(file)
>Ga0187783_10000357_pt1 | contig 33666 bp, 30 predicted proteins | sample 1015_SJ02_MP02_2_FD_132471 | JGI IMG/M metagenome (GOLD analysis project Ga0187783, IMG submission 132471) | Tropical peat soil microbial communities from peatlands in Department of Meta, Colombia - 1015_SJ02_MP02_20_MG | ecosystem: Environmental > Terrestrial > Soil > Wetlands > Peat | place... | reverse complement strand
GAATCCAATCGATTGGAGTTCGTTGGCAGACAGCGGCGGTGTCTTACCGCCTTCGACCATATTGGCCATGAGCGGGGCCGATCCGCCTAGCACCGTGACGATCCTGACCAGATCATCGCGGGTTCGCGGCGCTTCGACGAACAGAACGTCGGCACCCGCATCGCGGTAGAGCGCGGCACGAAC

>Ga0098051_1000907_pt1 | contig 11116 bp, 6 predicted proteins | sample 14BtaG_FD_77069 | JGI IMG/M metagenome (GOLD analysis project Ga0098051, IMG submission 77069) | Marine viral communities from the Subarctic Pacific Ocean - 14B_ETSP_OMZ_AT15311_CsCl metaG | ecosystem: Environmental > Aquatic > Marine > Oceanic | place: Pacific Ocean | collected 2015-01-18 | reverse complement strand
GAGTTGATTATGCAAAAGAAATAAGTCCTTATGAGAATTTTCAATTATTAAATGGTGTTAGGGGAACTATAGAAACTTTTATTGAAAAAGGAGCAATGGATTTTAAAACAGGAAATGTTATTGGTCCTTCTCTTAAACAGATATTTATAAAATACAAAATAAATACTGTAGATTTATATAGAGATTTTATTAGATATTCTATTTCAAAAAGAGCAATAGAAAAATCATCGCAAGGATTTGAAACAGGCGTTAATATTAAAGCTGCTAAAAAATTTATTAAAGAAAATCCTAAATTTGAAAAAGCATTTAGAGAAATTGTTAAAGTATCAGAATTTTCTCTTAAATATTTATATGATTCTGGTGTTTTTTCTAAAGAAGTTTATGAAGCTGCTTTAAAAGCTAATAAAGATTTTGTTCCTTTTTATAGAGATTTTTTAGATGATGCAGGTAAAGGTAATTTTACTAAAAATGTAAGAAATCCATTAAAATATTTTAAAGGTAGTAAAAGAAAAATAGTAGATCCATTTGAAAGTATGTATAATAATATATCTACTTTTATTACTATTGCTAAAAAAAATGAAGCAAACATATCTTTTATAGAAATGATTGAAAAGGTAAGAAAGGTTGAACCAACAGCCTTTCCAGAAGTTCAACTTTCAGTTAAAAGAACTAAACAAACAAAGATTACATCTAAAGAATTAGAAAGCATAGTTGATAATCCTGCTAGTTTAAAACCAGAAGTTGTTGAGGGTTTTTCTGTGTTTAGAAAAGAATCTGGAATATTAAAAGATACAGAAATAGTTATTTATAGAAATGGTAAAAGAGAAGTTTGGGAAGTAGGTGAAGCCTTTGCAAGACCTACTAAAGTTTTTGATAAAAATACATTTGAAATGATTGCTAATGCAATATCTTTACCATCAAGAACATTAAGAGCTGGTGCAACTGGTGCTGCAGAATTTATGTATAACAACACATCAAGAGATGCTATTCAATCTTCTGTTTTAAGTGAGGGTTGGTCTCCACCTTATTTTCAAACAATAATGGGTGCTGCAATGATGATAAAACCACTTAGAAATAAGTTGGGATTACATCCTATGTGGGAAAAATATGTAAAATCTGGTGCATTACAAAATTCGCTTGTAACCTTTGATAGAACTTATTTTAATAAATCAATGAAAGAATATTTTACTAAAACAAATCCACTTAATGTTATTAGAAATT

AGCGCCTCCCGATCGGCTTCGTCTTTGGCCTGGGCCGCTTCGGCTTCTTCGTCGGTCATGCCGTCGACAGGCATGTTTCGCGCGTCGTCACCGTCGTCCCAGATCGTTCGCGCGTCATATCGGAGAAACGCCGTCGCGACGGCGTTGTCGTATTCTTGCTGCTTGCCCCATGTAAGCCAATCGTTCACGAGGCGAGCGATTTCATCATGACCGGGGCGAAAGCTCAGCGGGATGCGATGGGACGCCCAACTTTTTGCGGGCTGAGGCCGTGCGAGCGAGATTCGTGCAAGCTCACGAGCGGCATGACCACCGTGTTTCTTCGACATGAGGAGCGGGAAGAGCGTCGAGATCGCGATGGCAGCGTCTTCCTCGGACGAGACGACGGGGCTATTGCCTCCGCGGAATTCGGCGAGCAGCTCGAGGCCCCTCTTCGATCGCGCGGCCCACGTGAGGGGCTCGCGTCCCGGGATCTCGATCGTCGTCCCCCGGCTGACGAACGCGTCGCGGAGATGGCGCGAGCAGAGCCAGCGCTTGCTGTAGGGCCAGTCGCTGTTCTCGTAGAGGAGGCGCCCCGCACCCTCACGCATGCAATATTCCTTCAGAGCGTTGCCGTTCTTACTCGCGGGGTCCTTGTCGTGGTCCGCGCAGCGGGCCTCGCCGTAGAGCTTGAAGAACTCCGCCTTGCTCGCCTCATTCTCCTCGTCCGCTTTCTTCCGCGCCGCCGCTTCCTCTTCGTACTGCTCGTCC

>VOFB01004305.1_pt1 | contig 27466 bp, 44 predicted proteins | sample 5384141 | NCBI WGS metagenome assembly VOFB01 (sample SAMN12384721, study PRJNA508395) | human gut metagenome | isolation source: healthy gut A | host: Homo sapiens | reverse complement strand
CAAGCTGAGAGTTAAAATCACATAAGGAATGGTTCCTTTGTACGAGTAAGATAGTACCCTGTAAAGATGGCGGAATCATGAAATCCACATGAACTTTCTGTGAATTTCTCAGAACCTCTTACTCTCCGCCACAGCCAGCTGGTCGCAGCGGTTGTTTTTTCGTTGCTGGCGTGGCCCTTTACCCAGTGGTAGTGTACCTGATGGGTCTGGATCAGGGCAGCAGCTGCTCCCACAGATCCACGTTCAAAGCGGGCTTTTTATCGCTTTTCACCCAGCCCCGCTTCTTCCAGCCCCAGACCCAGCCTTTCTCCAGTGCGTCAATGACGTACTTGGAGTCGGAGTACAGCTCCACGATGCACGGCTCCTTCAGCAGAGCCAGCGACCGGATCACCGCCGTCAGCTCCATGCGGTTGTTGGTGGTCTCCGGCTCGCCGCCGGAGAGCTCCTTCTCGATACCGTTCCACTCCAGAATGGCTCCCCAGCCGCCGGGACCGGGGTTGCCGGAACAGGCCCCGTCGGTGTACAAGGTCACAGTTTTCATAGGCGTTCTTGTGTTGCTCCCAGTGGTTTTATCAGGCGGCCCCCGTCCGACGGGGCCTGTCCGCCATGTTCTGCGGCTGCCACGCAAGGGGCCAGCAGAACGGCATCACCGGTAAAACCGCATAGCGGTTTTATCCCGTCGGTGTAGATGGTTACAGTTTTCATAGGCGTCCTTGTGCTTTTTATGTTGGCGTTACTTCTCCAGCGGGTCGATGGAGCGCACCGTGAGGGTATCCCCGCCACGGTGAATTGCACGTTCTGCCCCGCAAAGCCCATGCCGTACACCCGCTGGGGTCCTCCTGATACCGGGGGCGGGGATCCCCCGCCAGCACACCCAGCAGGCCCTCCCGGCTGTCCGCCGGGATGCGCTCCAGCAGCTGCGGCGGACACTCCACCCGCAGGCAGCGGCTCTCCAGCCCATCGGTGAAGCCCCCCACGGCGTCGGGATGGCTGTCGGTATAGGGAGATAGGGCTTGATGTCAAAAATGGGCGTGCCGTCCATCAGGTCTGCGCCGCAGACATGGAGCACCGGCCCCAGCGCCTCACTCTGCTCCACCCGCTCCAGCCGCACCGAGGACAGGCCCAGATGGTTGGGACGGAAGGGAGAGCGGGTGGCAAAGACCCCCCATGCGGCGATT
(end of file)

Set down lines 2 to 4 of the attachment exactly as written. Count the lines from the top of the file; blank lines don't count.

GAATCCAATCGATTGGAGTTCGTTGGCAGACAGCGGCGGTGTCTTACCGCCTTCGACCATATTGGCCATGAGCGGGGCCGATCCGCCTAGCACCGTGACGATCCTGACCAGATCATCGCGGGTTCGCGGCGCTTCGACGAACAGAACGTCGGCACCCGCATCGCGGTAGAGCGCGGCACGAAC

>Ga0098051_1000907_pt1 | contig 11116 bp, 6 predicted proteins | sample 14BtaG_FD_77069 | JGI IMG/M metagenome (GOLD analysis project Ga0098051, IMG submission 77069) | Marine viral communities from the Subarctic Pacific Ocean - 14B_ETSP_OMZ_AT15311_CsCl metaG | ecosystem: Environmental > Aquatic > Marine > Oceanic | place: Pacific Ocean | collected 2015-01-18 | reverse complement strand
GAGTTGATTATGCAAAAGAAATAAGTCCTTATGAGAATTTTCAATTATTAAATGGTGTTAGGGGAACTATAGAAACTTTTATTGAAAAAGGAGCAATGGATTTTAAAACAGGAAATGTTATTGGTCCTTCTCTTAAACAGATATTTATAAAATACAAAATAAATACTGTAGATTTATATAGAGATTTTATTAGATATTCTATTTCAAAAAGAGCAATAGAAAAATCATCGCAAGGATTTGAAACAGGCGTTAATATTAAAGCTGCTAAAAAATTTATTAAAGAAAATCCTAAATTTGAAAAAGCATTTAGAGAAATTGTTAAAGTATCAGAATTTTCTCTTAAATATTTATATGATTCTGGTGTTTTTTCTAAAGAAGTTTATGAAGCTGCTTTAAAAGCTAATAAAGATTTTGTTCCTTTTTATAGAGATTTTTTAGATGATGCAGGTAAAGGTAATTTTACTAAAAATGTAAGAAATCCATTAAAATATTTTAAAGGTAGTAAAAGAAAAATAGTAGATCCATTTGAAAGTATGTATAATAATATATCTACTTTTATTACTATTGCTAAAAAAAATGAAGCAAACATATCTTTTATAGAAATGATTGAAAAGGTAAGAAAGGTTGAACCAACAGCCTTTCCAGAAGTTCAACTTTCAGTTAAAAGAACTAAACAAACAAAGATTACATCTAAAGAATTAGAAAGCATAGTTGATAATCCTGCTAGTTTAAAACCAGAAGTTGTTGAGGGTTTTTCTGTGTTTAGAAAAGAATCTGGAATATTAAAAGATACAGAAATAGTTATTTATAGAAATGGTAAAAGAGAAGTTTGGGAAGTAGGTGAAGCCTTTGCAAGACCTACTAAAGTTTTTGATAAAAATACATTTGAAATGATTGCTAATGCAATATCTTTACCATCAAGAACATTAAGAGCTGGTGCAACTGGTGCTGCAGAATTTATGTATAACAACACATCAAGAGATGCTATTCAATCTTCTGTTTTAAGTGAGGGTTGGTCTCCACCTTATTTTCAAACAATAATGGGTGCTGCAATGATGATAAAACCACTTAGAAATAAGTTGGGATTACATCCTATGTGGGAAAAATATGTAAAATCTGGTGCATTACAAAATTCGCTTGTAACCTTTGATAGAACTTATTTTAATAAATCAATGAAAGAATATTTTACTAAAACAAATCCACTTAATGTTATTAGAAATT